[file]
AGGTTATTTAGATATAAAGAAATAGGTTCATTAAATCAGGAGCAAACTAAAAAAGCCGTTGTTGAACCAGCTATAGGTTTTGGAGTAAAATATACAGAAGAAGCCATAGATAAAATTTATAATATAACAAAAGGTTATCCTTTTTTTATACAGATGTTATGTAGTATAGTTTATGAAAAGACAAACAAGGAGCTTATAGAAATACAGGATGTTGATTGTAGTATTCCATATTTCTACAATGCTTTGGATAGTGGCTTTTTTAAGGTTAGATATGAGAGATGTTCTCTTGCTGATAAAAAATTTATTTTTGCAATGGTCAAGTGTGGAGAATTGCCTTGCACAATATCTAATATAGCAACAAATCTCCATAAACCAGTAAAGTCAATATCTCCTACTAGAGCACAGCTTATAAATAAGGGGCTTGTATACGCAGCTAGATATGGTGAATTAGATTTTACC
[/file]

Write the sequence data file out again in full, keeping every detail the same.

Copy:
AGGTTATTTAGATATAAAGAAATAGGTTCATTAAATCAGGAGCAAACTAAAAAAGCCGTTGTTGAACCAGCTATAGGTTTTGGAGTAAAATATACAGAAGAAGCCATAGATAAAATTTATAATATAACAAAAGGTTATCCTTTTTTTATACAGATGTTATGTAGTATAGTTTATGAAAAGACAAACAAGGAGCTTATAGAAATACAGGATGTTGATTGTAGTATTCCATATTTCTACAATGCTTTGGATAGTGGCTTTTTTAAGGTTAGATATGAGAGATGTTCTCTTGCTGATAAAAAATTTATTTTTGCAATGGTCAAGTGTGGAGAATTGCCTTGCACAATATCTAATATAGCAACAAATCTCCATAAACCAGTAAAGTCAATATCTCCTACTAGAGCACAGCTTATAAATAAGGGGCTTGTATACGCAGCTAGATATGGTGAATTAGATTTTACC